Three‐dimensional texture of natural pseudotachylyte: Pseudotachylyte formation mechanism in hydrous accretionary complex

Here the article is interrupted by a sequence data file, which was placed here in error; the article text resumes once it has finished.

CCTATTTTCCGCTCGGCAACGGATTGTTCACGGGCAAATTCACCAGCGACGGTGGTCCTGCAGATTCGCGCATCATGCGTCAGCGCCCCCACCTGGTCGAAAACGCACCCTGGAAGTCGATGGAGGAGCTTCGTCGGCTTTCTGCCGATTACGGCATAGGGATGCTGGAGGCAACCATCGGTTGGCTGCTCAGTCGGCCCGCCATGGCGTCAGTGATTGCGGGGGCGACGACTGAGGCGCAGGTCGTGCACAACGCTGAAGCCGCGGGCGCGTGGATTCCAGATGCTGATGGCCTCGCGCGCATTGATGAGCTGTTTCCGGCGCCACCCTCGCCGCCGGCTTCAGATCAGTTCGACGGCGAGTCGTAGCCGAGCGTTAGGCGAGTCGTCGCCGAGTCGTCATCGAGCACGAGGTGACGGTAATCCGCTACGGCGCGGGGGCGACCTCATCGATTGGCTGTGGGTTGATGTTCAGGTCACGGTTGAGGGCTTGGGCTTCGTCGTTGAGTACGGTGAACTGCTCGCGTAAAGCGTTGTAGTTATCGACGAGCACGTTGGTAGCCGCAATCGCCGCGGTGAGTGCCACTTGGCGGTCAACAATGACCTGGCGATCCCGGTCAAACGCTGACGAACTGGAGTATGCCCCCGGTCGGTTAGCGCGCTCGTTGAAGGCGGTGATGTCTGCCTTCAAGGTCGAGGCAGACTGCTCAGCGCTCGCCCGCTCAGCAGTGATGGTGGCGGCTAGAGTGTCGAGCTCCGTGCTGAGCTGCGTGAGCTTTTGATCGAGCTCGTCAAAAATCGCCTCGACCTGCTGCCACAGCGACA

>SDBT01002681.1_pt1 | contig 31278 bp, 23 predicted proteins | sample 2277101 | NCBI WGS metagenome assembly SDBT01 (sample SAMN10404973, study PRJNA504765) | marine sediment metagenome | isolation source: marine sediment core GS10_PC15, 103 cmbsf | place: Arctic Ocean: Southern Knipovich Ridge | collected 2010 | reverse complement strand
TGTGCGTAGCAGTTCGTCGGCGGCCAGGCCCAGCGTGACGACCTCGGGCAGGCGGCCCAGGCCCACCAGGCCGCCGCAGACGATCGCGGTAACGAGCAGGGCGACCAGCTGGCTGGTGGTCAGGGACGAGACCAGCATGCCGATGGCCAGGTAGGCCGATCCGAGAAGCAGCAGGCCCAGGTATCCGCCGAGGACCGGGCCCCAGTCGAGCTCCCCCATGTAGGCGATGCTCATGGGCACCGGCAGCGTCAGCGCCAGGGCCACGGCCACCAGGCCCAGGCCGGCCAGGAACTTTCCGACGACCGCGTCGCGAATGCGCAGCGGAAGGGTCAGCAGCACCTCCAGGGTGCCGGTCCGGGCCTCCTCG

Melt‐origin pseudotachylyte is the most reliable seismogenic fault rock. It is commonly believed that pseudotachylyte generation is rare in the plate subduction zone where interstitial fluids are abundant and can trigger dynamic fault‐weakening mechanisms such as thermal pressurization. Some recent studies, however, have discovered pseudotachylyte‐bearing faults in exhumed ancient accretionary complexes, indicating that frictional melting also occurrs during earthquakes in subduction zones. To clarify the pseudotachylyte generation mechanism and the variation of slip behavior in the plate subduction zone, a pseudotachylyte found in the exhumed fossil accretionary complex (the Shimanto Belt, Nobeoka, Japan) was re‐focused and microscopic and three‐dimensional observations of the pseudotachylyte‐bearing fault were performed based on optical, electron, and X‐ray microscope images. Based on the patterns contained in the fragment, the pseudotachylyte is divided into four domains, although no clear domain boundaries or layering structures are not found. Three‐dimensional observation also suggests that the pseudotachylyte were fragmented or isolated by cataclasite or carbonate breccia. The pseudotachylyte was rather injected into the surrounding carbonate breccia, which is composed of angular fragments of the host rock and a matrix of tiny crystalline carbonate. The pseudotachylyte volume was extracted from the X‐ray microscope image and the heat abundance consumed by the pseudotachylyte generation was estimated at 2.18 MJ/m2, which can be supplied during a slip of approximately 0.5 m. These observations and calculations, together with the results of the previous investigations, suggest hydrofracturing and rapid carbonate precipitation that preceded or accompanied the frictional melting. Dynamic hydrofracturing during a slip can be caused by rapid fluid pressurization, and can induce abrupt decrease in fluid pressure while drastically enhancing the shear strength of the shear zone. Consequently, frictional heating would be reactivated and generate the pseudotachylyte. These deformation processes can explain pseudotachylyte generation in hydrous faults with the impermeable wall rock.